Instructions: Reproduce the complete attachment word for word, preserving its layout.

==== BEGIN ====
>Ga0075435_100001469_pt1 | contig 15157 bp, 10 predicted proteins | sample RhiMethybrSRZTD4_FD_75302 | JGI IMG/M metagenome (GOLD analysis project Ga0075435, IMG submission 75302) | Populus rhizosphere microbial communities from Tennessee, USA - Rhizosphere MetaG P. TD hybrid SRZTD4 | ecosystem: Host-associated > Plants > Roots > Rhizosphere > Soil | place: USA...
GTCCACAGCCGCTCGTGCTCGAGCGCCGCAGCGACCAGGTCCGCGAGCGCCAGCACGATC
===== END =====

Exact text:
>Ga0075435_100001469_pt1 | contig 15157 bp, 10 predicted proteins | sample RhiMethybrSRZTD4_FD_75302 | JGI IMG/M metagenome (GOLD analysis project Ga0075435, IMG submission 75302) | Populus rhizosphere microbial communities from Tennessee, USA - Rhizosphere MetaG P. TD hybrid SRZTD4 | ecosystem: Host-associated > Plants > Roots > Rhizosphere > Soil | place: USA...
GTCCACAGCCGCTCGTGCTCGAGCGCCGCAGCGACCAGGTCCGCGAGCGCCAGCACGATC